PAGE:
Anti aging guide

Adding Extra Years to Our Lifespan

 

 

Is it really a good thing that we are able to live longer?

The answer is, it all depends. If we are simply fulfilling our rightful lifespan and remaining fitter until the end, that must be good. If we are adding extra years to that lifespan, and those years are years of dependency and incapacity, few would welcome such an addition. Unfortunately, there is some evidence that the latter is a truer picture of events than the former. A study of the records of over 24,000 admissions to long-term geriatric hospital care over a period of 32 years in Belfast revealed, encouragingly, that the average age on admission rose steadily throughout this period, suggesting a rise in active life expectancy. Less encouraging was the finding that the length of hospital stay increased, and still less, the rise in the proportion of the total lifespan spent in long-term care. This suggests that the more people in their 90s there are, the more invalids there are, and this has been called ‘the failure of our success’.

Eric Midwinter, formerly Director of the Center for Policy on Ageing, has defined the four ages of man. The first is ‘childhood and social apprenticeship; the second age of work and parenting; the third age of the independent pinnacles of life beyond paid work and raising a family; the fourth age that of dependence and ultimately, death.’ He champions the cause of a ‘long, happy and glorious third age, with the fourth age put off for as lengthy a time as possible and then itself being brief, merciful and painless.’ Few would disagree.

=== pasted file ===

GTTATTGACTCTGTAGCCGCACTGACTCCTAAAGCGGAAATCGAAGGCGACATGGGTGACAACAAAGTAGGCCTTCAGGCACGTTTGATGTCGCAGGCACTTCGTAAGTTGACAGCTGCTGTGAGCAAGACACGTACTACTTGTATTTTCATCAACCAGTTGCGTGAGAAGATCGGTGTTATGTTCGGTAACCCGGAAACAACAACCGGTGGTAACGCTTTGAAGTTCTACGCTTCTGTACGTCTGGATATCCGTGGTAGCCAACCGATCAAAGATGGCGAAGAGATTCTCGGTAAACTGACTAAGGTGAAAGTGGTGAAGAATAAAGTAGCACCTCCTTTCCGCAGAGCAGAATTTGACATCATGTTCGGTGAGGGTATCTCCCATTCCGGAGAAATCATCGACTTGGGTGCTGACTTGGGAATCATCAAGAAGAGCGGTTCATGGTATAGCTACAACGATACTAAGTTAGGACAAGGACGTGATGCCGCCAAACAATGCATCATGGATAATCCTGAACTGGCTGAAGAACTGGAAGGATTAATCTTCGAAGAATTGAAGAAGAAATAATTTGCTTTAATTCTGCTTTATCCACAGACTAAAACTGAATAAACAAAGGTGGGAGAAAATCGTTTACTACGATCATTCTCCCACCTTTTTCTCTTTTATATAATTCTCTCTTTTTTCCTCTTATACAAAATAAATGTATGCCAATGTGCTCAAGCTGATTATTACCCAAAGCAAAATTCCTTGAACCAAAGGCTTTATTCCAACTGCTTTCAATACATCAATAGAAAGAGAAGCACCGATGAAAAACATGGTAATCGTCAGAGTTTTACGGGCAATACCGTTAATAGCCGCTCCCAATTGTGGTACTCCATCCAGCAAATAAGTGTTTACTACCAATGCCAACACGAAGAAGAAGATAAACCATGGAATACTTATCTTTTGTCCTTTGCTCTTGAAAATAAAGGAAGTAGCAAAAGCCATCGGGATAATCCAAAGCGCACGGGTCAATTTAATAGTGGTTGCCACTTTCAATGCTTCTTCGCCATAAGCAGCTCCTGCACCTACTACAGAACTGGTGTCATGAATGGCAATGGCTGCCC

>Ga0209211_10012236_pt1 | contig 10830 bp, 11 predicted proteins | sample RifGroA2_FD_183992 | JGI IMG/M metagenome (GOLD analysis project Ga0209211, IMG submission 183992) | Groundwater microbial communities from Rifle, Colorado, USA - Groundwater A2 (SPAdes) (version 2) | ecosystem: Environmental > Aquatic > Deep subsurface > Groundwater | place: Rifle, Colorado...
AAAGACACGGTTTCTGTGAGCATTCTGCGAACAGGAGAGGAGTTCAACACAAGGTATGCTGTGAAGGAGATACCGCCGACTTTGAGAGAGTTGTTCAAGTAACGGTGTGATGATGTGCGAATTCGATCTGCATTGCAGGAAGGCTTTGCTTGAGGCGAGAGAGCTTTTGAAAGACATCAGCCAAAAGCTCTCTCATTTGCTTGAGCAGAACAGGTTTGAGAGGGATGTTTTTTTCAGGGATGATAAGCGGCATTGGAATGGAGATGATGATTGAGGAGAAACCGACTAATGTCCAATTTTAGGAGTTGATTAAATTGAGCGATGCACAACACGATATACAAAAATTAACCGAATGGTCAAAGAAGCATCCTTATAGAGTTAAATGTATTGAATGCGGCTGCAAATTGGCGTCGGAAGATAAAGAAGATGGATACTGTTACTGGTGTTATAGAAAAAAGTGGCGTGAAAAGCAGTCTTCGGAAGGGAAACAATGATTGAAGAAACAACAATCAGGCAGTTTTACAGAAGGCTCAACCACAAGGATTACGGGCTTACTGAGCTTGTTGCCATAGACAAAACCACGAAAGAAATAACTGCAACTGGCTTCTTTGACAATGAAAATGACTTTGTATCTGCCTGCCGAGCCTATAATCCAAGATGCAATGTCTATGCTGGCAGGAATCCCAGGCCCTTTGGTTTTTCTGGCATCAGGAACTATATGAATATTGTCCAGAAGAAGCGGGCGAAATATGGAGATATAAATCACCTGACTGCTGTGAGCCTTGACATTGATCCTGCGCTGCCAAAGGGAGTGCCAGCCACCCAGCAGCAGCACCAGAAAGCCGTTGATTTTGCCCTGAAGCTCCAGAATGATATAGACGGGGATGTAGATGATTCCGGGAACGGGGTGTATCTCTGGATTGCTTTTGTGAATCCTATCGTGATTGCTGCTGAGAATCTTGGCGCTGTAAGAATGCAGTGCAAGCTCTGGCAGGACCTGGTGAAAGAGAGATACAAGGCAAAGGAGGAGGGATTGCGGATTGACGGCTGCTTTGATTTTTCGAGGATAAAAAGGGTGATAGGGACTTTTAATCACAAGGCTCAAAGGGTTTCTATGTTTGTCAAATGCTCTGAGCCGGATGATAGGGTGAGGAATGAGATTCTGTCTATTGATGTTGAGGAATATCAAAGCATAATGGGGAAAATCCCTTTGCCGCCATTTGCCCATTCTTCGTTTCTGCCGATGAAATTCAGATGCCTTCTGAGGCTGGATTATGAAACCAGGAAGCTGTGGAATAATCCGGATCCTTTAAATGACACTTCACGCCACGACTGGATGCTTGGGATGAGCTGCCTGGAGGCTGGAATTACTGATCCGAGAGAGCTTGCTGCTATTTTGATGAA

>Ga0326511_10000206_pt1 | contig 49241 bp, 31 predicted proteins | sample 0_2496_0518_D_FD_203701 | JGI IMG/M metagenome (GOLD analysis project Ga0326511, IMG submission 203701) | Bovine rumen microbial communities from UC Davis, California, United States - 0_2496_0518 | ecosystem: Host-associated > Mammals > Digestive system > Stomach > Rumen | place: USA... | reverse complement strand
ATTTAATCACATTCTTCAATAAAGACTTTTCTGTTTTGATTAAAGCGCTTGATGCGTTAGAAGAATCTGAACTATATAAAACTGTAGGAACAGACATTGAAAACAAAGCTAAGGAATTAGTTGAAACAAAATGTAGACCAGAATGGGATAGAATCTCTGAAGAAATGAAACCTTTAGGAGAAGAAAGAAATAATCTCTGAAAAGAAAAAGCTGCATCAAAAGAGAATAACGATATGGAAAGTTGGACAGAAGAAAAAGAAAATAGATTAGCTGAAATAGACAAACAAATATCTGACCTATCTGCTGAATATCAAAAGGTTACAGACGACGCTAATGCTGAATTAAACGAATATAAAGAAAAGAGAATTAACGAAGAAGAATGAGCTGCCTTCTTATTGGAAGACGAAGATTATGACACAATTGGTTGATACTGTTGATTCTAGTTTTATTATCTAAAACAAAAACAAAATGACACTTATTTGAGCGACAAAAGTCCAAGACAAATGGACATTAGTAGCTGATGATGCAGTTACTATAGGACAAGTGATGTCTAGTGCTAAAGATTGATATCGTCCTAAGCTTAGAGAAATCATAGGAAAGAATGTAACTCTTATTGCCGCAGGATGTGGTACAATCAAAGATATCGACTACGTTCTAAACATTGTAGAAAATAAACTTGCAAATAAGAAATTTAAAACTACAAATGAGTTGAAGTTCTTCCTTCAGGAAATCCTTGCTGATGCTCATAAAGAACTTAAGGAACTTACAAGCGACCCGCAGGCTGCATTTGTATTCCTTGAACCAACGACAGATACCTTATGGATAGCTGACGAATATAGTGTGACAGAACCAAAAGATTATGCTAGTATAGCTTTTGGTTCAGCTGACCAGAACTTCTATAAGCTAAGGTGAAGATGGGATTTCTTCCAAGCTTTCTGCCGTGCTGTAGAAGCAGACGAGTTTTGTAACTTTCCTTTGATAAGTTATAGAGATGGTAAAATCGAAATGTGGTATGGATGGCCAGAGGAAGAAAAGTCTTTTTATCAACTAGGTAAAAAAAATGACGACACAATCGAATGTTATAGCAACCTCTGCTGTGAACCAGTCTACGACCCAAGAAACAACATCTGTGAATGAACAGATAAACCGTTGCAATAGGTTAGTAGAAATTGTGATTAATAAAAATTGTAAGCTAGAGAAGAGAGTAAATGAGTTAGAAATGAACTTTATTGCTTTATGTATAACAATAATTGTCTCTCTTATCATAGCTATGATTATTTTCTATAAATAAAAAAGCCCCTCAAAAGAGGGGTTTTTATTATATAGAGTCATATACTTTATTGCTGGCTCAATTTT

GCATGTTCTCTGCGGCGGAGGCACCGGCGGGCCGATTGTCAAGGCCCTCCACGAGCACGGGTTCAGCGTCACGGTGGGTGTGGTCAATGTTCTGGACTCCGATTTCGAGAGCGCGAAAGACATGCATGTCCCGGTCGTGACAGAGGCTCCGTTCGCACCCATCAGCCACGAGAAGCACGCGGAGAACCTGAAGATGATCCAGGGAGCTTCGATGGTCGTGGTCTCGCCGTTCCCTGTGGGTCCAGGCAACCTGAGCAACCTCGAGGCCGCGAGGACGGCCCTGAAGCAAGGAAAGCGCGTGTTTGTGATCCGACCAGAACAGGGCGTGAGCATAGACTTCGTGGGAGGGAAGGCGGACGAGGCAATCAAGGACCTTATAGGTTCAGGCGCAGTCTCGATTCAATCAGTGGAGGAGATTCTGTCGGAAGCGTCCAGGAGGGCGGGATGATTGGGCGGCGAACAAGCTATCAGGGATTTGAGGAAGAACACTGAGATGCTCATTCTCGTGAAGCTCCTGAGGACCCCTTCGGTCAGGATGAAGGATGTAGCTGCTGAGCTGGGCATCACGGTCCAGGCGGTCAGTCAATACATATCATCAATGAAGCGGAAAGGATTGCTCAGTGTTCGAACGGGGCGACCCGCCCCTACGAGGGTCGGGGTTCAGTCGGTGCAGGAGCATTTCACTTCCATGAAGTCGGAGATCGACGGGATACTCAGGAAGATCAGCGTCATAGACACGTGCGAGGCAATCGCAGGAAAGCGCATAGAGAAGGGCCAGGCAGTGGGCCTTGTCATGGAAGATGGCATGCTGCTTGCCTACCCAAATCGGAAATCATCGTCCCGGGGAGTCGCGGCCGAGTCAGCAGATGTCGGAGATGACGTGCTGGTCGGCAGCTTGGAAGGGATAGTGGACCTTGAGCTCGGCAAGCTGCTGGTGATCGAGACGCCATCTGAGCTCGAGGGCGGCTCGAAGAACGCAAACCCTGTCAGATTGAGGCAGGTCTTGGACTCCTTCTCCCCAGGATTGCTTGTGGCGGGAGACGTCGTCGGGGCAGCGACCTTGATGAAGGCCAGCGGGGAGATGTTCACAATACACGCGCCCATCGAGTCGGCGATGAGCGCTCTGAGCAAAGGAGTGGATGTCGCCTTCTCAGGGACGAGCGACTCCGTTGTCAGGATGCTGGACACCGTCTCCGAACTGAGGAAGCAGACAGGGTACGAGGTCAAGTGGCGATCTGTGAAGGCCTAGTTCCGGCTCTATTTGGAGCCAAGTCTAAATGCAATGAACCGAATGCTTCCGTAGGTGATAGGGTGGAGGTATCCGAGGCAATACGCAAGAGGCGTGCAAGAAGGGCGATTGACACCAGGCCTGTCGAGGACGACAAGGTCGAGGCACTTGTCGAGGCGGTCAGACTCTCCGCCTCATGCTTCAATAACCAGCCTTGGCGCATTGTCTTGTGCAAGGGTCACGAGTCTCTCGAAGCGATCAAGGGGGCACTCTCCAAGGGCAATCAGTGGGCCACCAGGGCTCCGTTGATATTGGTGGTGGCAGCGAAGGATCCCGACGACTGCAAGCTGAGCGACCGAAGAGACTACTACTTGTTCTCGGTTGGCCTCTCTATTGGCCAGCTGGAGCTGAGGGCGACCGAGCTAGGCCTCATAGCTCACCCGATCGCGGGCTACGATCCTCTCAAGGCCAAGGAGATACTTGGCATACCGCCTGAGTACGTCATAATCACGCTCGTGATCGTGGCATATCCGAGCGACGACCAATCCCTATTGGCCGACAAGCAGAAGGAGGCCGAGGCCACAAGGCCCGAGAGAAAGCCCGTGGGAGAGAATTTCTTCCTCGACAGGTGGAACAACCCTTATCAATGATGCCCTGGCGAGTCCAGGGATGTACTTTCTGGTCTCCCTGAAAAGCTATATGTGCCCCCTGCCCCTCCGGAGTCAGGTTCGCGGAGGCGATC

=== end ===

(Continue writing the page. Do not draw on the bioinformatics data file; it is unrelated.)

Our chances of enjoying a third age

Peter Laslett, the social historian and director of the Rank Xerox Unit on Ageing at Cambridge, has tried to quantify the chance of someone who has reached the age of 25, which he arbitrarily takes as the start of the second age, reaching 70, which he regards as a point in our life when we might have enjoyed some years in the third age in the company of others. This chance is fairly readily calculated by dividing the number of persons surviving to the age of 70 by the number surviving to 25. He calls this figure the third age indicator, and in the UK in 1981-83 it was 0.779 for women and 0.634 for men. In 1901, it was 0.456 for women and 0.375 for men. It was not until 1950 that a figure of 0.5 was surpassed by males in France, the USA, and the UK, although their counterparts in New Zealand had done so in 1901 and countries such as Mexico and Japan were only some ten years behind. The third age is here to stay as an important part of our lives, and the sooner society and the individual takes cognizance of the fact the better.

The global perspective of an aging population

Numbers of older people are set to rise in the developing nations as well as in the western world, and birth-rates are likely to decline to a variable and rather unpredictable extent. The predicted world population pyramid will begin to assume the European shape, but the European nations are on the whole anticipating a smaller increase in their elderly populations than are the Asian and American peoples. The equitable allocation of resources to support the more dependent citizens of some of these countries is likely to be a major political and economic challenge.

Posted by Carol Hudgens - March 25, 2012 at 5:01 am